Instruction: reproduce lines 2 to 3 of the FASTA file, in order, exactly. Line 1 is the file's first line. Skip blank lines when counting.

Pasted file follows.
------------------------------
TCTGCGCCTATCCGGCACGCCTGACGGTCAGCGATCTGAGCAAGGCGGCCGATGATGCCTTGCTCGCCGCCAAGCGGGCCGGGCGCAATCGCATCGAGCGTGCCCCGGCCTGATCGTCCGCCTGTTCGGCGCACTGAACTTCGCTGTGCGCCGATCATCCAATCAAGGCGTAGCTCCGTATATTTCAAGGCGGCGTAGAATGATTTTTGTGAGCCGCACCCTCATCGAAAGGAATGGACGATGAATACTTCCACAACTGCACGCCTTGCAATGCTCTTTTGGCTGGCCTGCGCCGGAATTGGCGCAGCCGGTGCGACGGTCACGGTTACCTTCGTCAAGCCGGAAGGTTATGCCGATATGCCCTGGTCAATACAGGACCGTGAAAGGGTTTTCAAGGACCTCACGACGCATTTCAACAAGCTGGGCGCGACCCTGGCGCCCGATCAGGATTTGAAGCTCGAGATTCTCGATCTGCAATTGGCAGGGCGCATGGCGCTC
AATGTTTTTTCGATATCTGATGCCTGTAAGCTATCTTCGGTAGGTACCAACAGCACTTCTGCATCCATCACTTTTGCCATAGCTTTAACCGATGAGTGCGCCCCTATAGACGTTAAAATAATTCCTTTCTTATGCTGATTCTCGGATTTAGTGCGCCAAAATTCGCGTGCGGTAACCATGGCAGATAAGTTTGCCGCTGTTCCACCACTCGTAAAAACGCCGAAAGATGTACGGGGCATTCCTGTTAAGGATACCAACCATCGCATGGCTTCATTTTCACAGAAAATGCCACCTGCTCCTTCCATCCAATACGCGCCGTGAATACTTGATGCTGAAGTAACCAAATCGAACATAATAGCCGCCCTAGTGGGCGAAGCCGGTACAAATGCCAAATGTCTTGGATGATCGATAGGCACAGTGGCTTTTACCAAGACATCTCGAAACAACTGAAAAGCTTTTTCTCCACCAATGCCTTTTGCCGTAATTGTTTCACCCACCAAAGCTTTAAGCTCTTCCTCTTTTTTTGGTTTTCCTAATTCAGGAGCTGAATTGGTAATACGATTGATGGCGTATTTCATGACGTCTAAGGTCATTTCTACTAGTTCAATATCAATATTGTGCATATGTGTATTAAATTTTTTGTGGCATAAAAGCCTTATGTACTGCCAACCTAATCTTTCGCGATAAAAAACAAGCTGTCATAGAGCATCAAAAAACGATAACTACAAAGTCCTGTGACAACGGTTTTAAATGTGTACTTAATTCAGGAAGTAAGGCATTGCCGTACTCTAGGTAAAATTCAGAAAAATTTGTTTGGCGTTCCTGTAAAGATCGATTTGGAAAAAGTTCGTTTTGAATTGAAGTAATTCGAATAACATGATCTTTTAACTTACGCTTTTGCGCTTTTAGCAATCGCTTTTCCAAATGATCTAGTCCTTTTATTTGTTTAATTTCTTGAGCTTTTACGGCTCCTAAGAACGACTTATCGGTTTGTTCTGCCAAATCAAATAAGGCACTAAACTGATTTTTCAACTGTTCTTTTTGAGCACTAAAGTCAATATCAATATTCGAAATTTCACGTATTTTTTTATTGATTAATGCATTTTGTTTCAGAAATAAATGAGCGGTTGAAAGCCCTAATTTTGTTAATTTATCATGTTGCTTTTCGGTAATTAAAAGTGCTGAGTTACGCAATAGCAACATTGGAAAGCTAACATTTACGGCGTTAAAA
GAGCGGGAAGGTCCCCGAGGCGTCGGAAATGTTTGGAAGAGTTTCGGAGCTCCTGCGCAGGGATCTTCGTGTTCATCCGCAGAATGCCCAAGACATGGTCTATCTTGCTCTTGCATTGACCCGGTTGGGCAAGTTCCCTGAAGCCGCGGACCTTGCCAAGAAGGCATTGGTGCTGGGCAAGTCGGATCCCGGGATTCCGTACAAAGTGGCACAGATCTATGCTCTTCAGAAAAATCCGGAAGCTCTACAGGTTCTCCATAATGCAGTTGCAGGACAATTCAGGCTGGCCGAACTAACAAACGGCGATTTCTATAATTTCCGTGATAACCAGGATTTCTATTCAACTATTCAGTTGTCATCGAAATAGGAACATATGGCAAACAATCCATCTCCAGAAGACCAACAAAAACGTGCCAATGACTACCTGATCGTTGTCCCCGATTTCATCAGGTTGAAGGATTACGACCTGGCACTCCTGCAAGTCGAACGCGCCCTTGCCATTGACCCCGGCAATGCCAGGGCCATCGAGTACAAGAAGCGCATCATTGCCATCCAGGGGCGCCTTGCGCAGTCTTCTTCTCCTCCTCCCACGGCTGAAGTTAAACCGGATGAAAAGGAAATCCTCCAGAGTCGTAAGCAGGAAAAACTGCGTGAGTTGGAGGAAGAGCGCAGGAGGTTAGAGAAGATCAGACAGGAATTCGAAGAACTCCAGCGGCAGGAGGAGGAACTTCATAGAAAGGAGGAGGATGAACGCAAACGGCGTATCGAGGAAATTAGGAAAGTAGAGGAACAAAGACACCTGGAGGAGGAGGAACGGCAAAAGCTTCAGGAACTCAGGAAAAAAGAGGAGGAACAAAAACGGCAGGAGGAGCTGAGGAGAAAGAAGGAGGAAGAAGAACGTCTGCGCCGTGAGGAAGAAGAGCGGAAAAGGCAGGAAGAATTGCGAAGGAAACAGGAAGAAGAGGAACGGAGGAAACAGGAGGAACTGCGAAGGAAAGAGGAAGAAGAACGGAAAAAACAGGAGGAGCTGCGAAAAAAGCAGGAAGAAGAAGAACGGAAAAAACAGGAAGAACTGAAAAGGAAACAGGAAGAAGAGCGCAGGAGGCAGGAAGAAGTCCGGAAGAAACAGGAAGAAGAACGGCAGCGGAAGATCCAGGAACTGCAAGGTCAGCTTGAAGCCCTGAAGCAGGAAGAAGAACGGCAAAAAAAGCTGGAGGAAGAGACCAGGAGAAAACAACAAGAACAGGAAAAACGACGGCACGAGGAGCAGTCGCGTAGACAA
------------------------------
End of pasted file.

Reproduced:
AATGTTTTTTCGATATCTGATGCCTGTAAGCTATCTTCGGTAGGTACCAACAGCACTTCTGCATCCATCACTTTTGCCATAGCTTTAACCGATGAGTGCGCCCCTATAGACGTTAAAATAATTCCTTTCTTATGCTGATTCTCGGATTTAGTGCGCCAAAATTCGCGTGCGGTAACCATGGCAGATAAGTTTGCCGCTGTTCCACCACTCGTAAAAACGCCGAAAGATGTACGGGGCATTCCTGTTAAGGATACCAACCATCGCATGGCTTCATTTTCACAGAAAATGCCACCTGCTCCTTCCATCCAATACGCGCCGTGAATACTTGATGCTGAAGTAACCAAATCGAACATAATAGCCGCCCTAGTGGGCGAAGCCGGTACAAATGCCAAATGTCTTGGATGATCGATAGGCACAGTGGCTTTTACCAAGACATCTCGAAACAACTGAAAAGCTTTTTCTCCACCAATGCCTTTTGCCGTAATTGTTTCACCCACCAAAGCTTTAAGCTCTTCCTCTTTTTTTGGTTTTCCTAATTCAGGAGCTGAATTGGTAATACGATTGATGGCGTATTTCATGACGTCTAAGGTCATTTCTACTAGTTCAATATCAATATTGTGCATATGTGTATTAAATTTTTTGTGGCATAAAAGCCTTATGTACTGCCAACCTAATCTTTCGCGATAAAAAACAAGCTGTCATAGAGCATCAAAAAACGATAACTACAAAGTCCTGTGACAACGGTTTTAAATGTGTACTTAATTCAGGAAGTAAGGCATTGCCGTACTCTAGGTAAAATTCAGAAAAATTTGTTTGGCGTTCCTGTAAAGATCGATTTGGAAAAAGTTCGTTTTGAATTGAAGTAATTCGAATAACATGATCTTTTAACTTACGCTTTTGCGCTTTTAGCAATCGCTTTTCCAAATGATCTAGTCCTTTTATTTGTTTAATTTCTTGAGCTTTTACGGCTCCTAAGAACGACTTATCGGTTTGTTCTGCCAAATCAAATAAGGCACTAAACTGATTTTTCAACTGTTCTTTTTGAGCACTAAAGTCAATATCAATATTCGAAATTTCACGTATTTTTTTATTGATTAATGCATTTTGTTTCAGAAATAAATGAGCGGTTGAAAGCCCTAATTTTGTTAATTTATCATGTTGCTTTTCGGTAATTAAAAGTGCTGAGTTACGCAATAGCAACATTGGAAAGCTAACATTTACGGCGTTAAAA
GAGCGGGAAGGTCCCCGAGGCGTCGGAAATGTTTGGAAGAGTTTCGGAGCTCCTGCGCAGGGATCTTCGTGTTCATCCGCAGAATGCCCAAGACATGGTCTATCTTGCTCTTGCATTGACCCGGTTGGGCAAGTTCCCTGAAGCCGCGGACCTTGCCAAGAAGGCATTGGTGCTGGGCAAGTCGGATCCCGGGATTCCGTACAAAGTGGCACAGATCTATGCTCTTCAGAAAAATCCGGAAGCTCTACAGGTTCTCCATAATGCAGTTGCAGGACAATTCAGGCTGGCCGAACTAACAAACGGCGATTTCTATAATTTCCGTGATAACCAGGATTTCTATTCAACTATTCAGTTGTCATCGAAATAGGAACATATGGCAAACAATCCATCTCCAGAAGACCAACAAAAACGTGCCAATGACTACCTGATCGTTGTCCCCGATTTCATCAGGTTGAAGGATTACGACCTGGCACTCCTGCAAGTCGAACGCGCCCTTGCCATTGACCCCGGCAATGCCAGGGCCATCGAGTACAAGAAGCGCATCATTGCCATCCAGGGGCGCCTTGCGCAGTCTTCTTCTCCTCCTCCCACGGCTGAAGTTAAACCGGATGAAAAGGAAATCCTCCAGAGTCGTAAGCAGGAAAAACTGCGTGAGTTGGAGGAAGAGCGCAGGAGGTTAGAGAAGATCAGACAGGAATTCGAAGAACTCCAGCGGCAGGAGGAGGAACTTCATAGAAAGGAGGAGGATGAACGCAAACGGCGTATCGAGGAAATTAGGAAAGTAGAGGAACAAAGACACCTGGAGGAGGAGGAACGGCAAAAGCTTCAGGAACTCAGGAAAAAAGAGGAGGAACAAAAACGGCAGGAGGAGCTGAGGAGAAAGAAGGAGGAAGAAGAACGTCTGCGCCGTGAGGAAGAAGAGCGGAAAAGGCAGGAAGAATTGCGAAGGAAACAGGAAGAAGAGGAACGGAGGAAACAGGAGGAACTGCGAAGGAAAGAGGAAGAAGAACGGAAAAAACAGGAGGAGCTGCGAAAAAAGCAGGAAGAAGAAGAACGGAAAAAACAGGAAGAACTGAAAAGGAAACAGGAAGAAGAGCGCAGGAGGCAGGAAGAAGTCCGGAAGAAACAGGAAGAAGAACGGCAGCGGAAGATCCAGGAACTGCAAGGTCAGCTTGAAGCCCTGAAGCAGGAAGAAGAACGGCAAAAAAAGCTGGAGGAAGAGACCAGGAGAAAACAACAAGAACAGGAAAAACGACGGCACGAGGAGCAGTCGCGTAGACAA